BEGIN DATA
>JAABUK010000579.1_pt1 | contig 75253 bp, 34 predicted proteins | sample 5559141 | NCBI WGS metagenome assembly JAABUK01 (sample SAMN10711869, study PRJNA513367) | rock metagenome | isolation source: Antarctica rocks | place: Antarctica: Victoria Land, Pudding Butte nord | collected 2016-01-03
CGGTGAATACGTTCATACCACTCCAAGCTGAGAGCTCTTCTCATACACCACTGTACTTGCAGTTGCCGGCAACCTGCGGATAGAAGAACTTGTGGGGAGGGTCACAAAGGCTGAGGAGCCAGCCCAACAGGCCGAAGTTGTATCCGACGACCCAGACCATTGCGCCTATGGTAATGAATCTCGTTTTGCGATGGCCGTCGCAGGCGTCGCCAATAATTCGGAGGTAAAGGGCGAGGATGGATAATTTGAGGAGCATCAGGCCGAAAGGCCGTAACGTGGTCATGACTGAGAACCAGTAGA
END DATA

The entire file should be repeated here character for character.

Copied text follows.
>JAABUK010000579.1_pt1 | contig 75253 bp, 34 predicted proteins | sample 5559141 | NCBI WGS metagenome assembly JAABUK01 (sample SAMN10711869, study PRJNA513367) | rock metagenome | isolation source: Antarctica rocks | place: Antarctica: Victoria Land, Pudding Butte nord | collected 2016-01-03
CGGTGAATACGTTCATACCACTCCAAGCTGAGAGCTCTTCTCATACACCACTGTACTTGCAGTTGCCGGCAACCTGCGGATAGAAGAACTTGTGGGGAGGGTCACAAAGGCTGAGGAGCCAGCCCAACAGGCCGAAGTTGTATCCGACGACCCAGACCATTGCGCCTATGGTAATGAATCTCGTTTTGCGATGGCCGTCGCAGGCGTCGCCAATAATTCGGAGGTAAAGGGCGAGGATGGATAATTTGAGGAGCATCAGGCCGAAAGGCCGTAACGTGGTCATGACTGAGAACCAGTAGA